On August 6, 1824, William Lloyd Garrison, not yet twenty years old, penned a letter to the Salem Gazette opposing John Quincy Adams's bid for the presidency and endorsing the candidacy of a dedicated Georgian, United States Senator William Crawford. There is no mention in the document of the slavery issue and no hint that the young Garrison viewed the Constitution as anything less than a triumph of the founding fathers. The “high and exalted character” of the elections proved the Federalist Party “worthy of its great leader, the immortal WASHINGTON” and spread “vigor and strength throughout the political fabric of our constitution and government,” Garrison wrote. “It is peculiarly gratifying, too,” he declared,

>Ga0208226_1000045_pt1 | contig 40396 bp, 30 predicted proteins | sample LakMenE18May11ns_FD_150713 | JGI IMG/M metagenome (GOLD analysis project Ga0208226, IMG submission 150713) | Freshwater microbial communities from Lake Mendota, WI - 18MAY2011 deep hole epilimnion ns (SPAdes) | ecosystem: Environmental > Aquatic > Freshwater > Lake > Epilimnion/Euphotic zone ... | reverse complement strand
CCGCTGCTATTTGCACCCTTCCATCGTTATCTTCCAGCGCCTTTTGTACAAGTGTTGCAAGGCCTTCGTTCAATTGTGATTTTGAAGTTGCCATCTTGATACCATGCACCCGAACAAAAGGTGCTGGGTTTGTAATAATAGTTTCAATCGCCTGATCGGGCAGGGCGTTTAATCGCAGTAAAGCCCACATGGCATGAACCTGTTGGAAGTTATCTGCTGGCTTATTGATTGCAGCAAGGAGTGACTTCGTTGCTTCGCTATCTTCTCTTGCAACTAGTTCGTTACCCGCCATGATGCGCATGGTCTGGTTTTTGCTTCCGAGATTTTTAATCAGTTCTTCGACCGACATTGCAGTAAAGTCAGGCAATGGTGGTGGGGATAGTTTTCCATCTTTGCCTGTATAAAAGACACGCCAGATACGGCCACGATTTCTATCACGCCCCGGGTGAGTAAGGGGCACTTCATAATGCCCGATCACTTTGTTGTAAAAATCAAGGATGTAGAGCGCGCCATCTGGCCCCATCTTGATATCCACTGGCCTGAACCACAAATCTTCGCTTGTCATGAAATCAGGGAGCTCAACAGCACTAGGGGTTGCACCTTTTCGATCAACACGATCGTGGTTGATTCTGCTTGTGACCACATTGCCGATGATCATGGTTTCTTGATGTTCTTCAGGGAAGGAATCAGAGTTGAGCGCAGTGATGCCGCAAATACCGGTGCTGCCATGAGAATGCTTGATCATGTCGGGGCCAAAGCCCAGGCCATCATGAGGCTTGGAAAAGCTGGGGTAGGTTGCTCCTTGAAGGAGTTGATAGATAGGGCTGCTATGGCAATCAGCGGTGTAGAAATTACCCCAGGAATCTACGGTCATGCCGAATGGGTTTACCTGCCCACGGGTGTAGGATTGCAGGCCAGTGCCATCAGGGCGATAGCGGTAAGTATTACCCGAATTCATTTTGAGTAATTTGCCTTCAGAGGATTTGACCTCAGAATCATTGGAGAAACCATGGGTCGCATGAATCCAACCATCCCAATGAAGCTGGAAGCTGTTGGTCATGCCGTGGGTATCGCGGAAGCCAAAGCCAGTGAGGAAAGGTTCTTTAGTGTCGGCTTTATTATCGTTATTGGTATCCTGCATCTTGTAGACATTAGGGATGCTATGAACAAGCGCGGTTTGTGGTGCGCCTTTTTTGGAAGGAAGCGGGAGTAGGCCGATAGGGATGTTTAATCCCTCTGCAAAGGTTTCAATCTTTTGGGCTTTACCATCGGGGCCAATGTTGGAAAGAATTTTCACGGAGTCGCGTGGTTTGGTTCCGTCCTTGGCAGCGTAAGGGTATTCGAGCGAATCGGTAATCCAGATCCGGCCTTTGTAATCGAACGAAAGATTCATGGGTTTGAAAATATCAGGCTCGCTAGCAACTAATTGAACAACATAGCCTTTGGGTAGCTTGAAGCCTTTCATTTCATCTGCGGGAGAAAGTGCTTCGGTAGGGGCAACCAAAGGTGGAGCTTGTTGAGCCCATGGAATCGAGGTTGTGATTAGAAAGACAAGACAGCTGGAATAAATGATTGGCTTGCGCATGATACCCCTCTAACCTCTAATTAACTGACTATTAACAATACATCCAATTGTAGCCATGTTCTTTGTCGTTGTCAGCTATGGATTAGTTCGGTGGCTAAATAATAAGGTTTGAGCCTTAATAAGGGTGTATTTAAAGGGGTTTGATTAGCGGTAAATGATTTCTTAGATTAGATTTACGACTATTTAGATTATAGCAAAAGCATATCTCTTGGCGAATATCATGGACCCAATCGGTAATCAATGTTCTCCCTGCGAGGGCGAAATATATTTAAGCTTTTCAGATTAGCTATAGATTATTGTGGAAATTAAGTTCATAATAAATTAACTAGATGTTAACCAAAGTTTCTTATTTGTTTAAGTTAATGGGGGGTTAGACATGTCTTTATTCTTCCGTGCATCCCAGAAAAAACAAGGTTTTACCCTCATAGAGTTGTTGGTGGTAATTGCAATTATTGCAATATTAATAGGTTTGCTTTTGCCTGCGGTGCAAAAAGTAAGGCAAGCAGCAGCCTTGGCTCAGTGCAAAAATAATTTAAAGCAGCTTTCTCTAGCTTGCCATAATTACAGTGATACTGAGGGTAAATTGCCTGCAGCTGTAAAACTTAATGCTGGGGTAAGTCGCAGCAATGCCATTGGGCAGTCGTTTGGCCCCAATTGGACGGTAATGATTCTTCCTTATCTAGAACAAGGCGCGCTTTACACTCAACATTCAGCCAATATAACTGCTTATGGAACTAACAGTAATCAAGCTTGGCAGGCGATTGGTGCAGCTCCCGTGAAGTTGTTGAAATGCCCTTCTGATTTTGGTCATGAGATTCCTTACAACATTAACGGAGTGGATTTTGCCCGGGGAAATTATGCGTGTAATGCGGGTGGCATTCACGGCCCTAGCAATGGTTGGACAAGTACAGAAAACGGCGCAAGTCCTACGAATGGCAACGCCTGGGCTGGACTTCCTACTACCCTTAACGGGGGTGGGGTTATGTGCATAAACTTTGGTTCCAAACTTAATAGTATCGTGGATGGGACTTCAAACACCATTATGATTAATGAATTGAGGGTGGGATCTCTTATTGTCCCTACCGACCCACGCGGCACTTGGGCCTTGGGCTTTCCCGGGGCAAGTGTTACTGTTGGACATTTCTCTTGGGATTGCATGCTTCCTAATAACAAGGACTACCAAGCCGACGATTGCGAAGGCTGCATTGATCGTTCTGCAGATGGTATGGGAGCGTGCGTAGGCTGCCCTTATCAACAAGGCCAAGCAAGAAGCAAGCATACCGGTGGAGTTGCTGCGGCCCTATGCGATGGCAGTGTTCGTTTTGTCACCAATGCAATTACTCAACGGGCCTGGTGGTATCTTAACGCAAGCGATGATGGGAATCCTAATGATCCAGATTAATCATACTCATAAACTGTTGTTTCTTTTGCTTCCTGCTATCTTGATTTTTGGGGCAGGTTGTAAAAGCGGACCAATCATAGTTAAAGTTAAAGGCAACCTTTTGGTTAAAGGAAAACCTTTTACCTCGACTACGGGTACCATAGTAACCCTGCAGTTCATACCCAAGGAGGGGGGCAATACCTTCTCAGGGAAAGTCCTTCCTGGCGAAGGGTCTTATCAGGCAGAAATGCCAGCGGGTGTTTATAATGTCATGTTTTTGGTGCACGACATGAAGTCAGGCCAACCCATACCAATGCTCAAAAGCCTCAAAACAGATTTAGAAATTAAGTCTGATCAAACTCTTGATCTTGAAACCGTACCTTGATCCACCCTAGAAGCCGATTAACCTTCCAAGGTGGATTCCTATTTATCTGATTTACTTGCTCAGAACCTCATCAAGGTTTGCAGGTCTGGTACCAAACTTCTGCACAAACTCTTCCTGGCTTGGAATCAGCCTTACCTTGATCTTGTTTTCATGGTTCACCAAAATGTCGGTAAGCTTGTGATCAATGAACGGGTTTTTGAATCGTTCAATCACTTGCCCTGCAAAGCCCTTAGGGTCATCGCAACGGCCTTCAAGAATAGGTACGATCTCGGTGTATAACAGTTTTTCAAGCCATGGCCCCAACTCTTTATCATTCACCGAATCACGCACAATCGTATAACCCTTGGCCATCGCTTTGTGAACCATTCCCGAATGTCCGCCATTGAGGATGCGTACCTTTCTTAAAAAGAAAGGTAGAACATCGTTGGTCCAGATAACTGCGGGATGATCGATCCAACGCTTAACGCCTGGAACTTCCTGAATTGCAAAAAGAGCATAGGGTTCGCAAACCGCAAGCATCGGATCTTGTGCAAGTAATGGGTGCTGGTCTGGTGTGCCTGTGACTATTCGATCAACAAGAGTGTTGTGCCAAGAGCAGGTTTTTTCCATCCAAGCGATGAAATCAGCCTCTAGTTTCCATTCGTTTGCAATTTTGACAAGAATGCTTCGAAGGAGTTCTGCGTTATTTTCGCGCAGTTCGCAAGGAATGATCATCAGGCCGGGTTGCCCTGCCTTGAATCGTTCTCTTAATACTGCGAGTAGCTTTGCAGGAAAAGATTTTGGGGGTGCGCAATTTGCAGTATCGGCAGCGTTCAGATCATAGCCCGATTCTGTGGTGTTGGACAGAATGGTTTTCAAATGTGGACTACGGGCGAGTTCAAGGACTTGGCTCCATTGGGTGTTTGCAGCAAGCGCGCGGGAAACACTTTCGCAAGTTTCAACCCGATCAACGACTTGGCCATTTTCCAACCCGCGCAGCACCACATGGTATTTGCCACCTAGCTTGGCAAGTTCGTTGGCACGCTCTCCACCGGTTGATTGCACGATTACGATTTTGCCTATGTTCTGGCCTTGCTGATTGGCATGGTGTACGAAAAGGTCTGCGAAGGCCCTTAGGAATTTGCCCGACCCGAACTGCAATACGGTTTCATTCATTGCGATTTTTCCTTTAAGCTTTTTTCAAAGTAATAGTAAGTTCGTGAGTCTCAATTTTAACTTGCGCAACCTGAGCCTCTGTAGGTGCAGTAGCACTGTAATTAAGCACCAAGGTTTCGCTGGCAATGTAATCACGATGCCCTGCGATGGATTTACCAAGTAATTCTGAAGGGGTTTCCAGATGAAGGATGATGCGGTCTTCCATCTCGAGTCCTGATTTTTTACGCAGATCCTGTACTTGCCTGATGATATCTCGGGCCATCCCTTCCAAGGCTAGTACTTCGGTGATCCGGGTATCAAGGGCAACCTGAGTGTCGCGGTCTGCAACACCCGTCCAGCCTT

to observe the dignified course pursued generally by the few sentinels of freedom, who advocate and uphold those principles, which were promulgated by the Father of his Country, and sanctioned by JAY and HAMILTON, and AMES, with a host of other distinguished patriots.
Garrison went on to stress the civic duty of voting, arguing that although no citizen was legally required to support any of the presidential candidates, reason “dictates that we should” so as not to upset “the peace of the Union.” Federalists should make pragmatic political choices, he wrote, and not squander their votes on ideal but unlikely candidates.